PETITIONER’S CASE

3. The case of the petitioner is that on 14.10.2013, the then Executive Director (Personnel) of the Air India issued a circular stating that any pilot not complying with the procedure ‘for medical examination of aircraft personnel for alcohol consumption’ shall be promptly charge-sheeted and a departmental enquiry will be instituted against them apart from being immediately de-rostered.

4. DGCA issued the subject CAR on 04th August, 2015 laying down the procedure for medical examination of aircraft personnel for alcohol consumption. The CAR made effective forthwith, mandates taking of a medical examination by all flight personnel including pilots for alcohol consumption and inter alia lays down the procedure for the conduct of breath analysis examination, the time when the examination is to be taken and the procedure to be followed by the flight personnel, medical doctors etc. It also stipulates the punishment for any infraction.

5. Captain Kathpalia on 22.08.2016, as the then Executive Director (Flight Operations) also issued a circular reiterating the afore-mentioned CAR.

6. The CAR mandates that for all scheduled flights originating from India, each flight crew and cabin crew shall be subjected to preflight breath-analyzer examination and for all Scheduled flights originating from destinations outside India, post-flight breathanalyzer examination of each flight crew and cabin crew shall be carried out on reaching in India. (emphasis supplied).

7. It is contended that on 19.01.2017, Captain Kathpalia, then still the Executive Director (Flight Operations) of Air India, was scheduled to fly flight AI-174 from Delhi to Bengaluru.

8. Disregarding the rules, Captain Kathpalia proceeded to fly the aircraft and attend to his flying duties without undergoing the mandatory Pre-Flight Breath Analyzer examination.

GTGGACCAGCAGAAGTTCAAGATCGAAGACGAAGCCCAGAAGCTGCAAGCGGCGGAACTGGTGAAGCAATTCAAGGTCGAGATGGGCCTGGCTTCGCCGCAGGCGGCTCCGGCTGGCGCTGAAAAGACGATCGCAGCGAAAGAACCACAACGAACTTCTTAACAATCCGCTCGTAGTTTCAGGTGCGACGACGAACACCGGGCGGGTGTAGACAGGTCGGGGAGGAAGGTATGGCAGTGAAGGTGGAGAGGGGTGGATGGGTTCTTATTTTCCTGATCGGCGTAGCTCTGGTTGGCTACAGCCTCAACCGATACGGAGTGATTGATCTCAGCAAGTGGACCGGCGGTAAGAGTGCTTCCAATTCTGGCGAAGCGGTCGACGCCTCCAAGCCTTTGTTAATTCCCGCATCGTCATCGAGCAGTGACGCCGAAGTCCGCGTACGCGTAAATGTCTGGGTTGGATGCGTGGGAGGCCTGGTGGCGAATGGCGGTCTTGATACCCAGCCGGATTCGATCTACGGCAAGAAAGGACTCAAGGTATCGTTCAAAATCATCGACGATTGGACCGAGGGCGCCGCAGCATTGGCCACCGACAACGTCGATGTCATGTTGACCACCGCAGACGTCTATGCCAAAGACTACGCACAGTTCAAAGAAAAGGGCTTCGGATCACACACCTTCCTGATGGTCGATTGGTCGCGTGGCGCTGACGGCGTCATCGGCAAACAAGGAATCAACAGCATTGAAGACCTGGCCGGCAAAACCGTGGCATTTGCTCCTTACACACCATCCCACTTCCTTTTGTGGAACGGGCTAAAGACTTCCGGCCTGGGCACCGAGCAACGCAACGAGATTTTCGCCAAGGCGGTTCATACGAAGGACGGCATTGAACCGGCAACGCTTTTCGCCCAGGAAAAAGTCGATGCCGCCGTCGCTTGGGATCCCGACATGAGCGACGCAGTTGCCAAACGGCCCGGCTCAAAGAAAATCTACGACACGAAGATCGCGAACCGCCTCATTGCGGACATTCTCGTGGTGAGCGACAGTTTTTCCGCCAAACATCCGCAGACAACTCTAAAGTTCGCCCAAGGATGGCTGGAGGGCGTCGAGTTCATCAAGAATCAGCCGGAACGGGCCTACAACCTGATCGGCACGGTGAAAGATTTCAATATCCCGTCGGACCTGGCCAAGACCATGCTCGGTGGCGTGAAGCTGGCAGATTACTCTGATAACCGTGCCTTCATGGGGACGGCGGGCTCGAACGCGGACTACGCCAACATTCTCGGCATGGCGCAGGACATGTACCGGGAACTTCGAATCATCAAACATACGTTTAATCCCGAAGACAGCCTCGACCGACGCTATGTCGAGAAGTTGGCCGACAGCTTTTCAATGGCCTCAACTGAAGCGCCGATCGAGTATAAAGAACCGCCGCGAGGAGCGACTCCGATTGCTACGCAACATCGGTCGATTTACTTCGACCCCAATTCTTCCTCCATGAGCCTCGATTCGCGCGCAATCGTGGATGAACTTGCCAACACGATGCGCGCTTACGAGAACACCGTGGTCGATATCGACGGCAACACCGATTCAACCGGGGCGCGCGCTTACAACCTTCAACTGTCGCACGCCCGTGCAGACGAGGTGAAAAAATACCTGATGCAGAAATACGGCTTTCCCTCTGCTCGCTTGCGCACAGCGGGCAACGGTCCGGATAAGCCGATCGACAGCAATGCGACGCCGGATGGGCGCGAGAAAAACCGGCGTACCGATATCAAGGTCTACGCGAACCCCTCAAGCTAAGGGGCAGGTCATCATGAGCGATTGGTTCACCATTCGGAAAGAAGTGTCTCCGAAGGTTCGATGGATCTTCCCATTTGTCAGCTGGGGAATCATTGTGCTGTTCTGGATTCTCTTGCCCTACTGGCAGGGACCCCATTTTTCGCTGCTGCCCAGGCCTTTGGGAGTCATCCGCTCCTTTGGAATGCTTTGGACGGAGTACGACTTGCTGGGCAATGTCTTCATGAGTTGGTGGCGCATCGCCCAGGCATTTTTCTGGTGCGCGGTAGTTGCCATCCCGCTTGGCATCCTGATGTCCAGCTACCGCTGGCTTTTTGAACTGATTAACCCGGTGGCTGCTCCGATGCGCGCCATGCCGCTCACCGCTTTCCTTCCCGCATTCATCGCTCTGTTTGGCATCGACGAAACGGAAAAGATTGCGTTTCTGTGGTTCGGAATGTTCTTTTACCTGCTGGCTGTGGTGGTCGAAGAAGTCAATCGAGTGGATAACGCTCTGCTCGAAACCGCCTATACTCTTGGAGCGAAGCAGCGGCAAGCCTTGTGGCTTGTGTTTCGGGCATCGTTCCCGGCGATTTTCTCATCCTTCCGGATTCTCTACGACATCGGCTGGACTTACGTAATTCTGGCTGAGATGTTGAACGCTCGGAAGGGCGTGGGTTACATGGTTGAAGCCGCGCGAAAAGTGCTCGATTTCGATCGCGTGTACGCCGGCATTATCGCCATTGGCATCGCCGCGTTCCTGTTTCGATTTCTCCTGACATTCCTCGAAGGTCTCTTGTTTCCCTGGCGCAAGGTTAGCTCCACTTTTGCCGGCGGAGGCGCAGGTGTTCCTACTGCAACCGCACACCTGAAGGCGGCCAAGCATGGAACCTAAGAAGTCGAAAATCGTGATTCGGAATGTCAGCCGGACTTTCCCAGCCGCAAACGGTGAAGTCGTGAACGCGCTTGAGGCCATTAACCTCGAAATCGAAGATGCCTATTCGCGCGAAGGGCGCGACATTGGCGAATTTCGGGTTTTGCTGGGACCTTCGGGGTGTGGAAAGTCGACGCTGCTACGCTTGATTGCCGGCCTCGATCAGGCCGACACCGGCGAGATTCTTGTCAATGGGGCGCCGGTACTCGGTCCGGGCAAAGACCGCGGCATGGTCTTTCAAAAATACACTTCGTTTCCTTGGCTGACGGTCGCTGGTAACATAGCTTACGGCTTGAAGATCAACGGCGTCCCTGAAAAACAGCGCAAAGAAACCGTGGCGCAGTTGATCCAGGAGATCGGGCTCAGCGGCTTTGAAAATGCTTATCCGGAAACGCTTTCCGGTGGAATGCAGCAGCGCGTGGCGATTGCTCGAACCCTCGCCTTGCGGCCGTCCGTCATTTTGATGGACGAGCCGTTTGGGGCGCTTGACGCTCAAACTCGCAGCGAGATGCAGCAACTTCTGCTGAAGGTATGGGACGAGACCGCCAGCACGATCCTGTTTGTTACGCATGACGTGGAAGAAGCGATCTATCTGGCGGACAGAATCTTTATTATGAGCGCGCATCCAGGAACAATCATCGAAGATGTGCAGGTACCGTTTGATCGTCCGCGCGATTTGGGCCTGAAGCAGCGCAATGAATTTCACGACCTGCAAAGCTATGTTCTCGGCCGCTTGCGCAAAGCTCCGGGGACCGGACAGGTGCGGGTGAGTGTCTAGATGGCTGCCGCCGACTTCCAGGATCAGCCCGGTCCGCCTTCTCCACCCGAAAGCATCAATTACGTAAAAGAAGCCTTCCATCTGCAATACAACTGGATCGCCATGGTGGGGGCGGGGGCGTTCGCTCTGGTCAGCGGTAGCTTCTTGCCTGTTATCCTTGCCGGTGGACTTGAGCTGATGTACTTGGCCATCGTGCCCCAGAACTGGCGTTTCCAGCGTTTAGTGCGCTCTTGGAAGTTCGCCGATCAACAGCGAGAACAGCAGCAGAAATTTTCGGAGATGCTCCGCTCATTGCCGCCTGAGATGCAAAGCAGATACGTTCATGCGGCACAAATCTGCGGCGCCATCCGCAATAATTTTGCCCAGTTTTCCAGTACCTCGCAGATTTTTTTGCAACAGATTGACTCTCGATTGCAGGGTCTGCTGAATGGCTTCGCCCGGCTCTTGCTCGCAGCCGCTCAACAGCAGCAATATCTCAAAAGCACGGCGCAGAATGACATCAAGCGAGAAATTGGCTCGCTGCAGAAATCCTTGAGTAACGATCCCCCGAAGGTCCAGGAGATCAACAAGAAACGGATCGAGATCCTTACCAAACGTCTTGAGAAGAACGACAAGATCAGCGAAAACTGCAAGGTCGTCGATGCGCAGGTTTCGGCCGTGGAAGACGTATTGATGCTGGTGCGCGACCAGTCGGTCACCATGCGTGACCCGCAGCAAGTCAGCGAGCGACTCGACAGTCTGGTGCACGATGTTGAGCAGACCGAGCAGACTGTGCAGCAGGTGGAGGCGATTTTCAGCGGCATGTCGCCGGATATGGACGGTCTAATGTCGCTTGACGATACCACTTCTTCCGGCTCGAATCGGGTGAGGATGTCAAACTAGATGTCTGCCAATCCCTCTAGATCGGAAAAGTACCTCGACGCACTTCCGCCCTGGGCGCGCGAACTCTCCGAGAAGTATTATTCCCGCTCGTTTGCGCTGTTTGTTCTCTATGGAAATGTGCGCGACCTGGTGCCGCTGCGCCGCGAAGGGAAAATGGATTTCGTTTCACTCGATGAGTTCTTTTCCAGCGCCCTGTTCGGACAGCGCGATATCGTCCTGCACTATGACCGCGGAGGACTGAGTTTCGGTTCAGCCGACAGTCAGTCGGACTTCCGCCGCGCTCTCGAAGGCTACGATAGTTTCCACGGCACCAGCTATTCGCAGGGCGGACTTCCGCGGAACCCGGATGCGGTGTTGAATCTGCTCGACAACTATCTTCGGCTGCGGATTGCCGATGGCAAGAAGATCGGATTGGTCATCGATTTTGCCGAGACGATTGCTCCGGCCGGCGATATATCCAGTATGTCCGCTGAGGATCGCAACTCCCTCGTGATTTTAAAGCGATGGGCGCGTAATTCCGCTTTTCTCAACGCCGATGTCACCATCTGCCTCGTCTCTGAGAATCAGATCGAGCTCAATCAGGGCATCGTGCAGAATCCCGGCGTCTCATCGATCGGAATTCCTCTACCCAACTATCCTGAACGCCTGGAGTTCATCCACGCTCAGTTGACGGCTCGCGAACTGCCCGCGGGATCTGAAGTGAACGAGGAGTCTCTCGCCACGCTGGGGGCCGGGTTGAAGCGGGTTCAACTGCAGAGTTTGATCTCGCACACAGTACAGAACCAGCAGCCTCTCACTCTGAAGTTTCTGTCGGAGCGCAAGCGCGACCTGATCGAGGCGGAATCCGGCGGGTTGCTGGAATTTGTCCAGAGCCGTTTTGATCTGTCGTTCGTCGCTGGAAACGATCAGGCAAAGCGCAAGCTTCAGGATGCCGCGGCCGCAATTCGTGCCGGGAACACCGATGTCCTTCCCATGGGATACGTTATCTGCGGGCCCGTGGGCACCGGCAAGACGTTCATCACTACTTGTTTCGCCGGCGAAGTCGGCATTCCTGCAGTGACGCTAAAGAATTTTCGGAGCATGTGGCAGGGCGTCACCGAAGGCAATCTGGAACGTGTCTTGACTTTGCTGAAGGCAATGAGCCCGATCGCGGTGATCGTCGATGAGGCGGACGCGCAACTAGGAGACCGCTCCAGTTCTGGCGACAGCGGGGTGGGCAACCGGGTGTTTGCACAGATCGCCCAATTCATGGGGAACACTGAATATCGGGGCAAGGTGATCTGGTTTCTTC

9. It is contended that not only did Captain Kathpalia miss the PreFlight Breath Analyzer Examination, he, despite being informed by the Flight Dispatcher on landing in Bengaluru about having missed the test, failed to take the Post-Flight Breath Analyzer examination. He thereafter flew flight AI-173 back from Bangaluru to Delhi.

10. After landing in Delhi Captain Kathpalia did not take the PostFlight Breath Analyzer Examination but went into the Pre-Flight medical examination room and made an entry in the Pre-Flight Breath Analyzer Examination Register. The entry was made at a position in the Register so as to show that a Pre-Flight Breath Analyzer Examination had been taken by Captain Kathpalia prior to operating the Delhi – Bengaluru flight AI-174.

11. It is contended that Captain Kathpalia committed five offences i.e.

* Firstly, he evaded the Pre-Flight Breath Analyzer examination at New Delhi on flight AI-174.

* Secondly, he voluntarily refused to take the Post Flight Breath Analyzer examination at Bengaluru, in spite of being informed by flight dispatcher.

* Thirdly, he again refused to take the Pre-Flight Breath Analyzer Examination before attending to his flying duties on flight AI-173 from Bengaluru to New Delhi on the same night.

Fourthly, he evaded the Post-Flight Breath Analyzer Examination on his arrival in New Delhi, after flying flight AI-173.

Fifthly, he made a false entry by filling up the PreFlight Examination Register for flight AI-174 and AI-173 after landing at Delhi.